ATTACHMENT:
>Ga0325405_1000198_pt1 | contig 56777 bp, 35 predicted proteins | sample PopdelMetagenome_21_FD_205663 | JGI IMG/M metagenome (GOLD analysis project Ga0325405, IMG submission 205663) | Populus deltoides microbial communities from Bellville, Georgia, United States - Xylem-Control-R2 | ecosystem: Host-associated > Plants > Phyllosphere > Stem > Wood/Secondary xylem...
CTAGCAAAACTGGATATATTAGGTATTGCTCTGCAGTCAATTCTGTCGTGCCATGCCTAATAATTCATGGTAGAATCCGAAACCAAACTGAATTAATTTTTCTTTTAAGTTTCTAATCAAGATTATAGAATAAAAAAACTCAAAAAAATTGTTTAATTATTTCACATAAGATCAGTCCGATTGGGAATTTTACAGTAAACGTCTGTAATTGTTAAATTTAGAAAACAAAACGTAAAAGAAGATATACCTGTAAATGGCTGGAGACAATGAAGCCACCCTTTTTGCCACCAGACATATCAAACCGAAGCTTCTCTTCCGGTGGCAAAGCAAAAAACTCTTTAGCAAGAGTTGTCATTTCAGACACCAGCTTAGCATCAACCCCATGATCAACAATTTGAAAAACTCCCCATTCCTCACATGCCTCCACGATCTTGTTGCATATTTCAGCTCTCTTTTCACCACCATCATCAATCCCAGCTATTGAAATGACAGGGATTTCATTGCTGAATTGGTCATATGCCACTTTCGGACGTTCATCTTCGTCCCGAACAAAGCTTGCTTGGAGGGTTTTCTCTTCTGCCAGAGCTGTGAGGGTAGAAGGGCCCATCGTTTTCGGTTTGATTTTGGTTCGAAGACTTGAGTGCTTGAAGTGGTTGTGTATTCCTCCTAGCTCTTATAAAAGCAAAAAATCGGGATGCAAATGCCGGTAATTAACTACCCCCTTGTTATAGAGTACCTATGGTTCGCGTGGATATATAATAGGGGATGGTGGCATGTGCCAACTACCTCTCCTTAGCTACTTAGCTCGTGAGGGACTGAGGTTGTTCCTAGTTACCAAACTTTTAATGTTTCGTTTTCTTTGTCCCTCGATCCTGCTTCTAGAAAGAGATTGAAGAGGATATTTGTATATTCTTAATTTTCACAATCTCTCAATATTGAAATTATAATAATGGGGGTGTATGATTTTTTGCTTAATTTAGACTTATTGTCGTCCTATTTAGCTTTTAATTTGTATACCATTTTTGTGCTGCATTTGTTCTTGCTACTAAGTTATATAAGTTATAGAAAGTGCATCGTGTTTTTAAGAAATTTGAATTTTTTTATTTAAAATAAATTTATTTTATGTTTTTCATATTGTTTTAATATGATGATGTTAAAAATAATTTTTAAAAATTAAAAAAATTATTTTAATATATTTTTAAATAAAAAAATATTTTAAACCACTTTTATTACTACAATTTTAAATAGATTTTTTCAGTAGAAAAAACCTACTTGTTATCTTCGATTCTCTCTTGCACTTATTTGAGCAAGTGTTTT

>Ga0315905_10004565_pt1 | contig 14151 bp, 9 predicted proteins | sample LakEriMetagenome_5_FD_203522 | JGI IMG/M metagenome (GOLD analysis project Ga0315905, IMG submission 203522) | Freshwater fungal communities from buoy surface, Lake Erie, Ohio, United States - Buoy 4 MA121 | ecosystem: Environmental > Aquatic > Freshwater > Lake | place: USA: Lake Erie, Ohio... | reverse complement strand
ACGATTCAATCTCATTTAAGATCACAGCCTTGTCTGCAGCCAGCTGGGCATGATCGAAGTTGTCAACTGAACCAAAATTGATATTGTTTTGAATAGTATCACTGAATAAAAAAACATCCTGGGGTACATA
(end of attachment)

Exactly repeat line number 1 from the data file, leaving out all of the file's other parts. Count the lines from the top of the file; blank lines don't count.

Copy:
>Ga0325405_1000198_pt1 | contig 56777 bp, 35 predicted proteins | sample PopdelMetagenome_21_FD_205663 | JGI IMG/M metagenome (GOLD analysis project Ga0325405, IMG submission 205663) | Populus deltoides microbial communities from Bellville, Georgia, United States - Xylem-Control-R2 | ecosystem: Host-associated > Plants > Phyllosphere > Stem > Wood/Secondary xylem...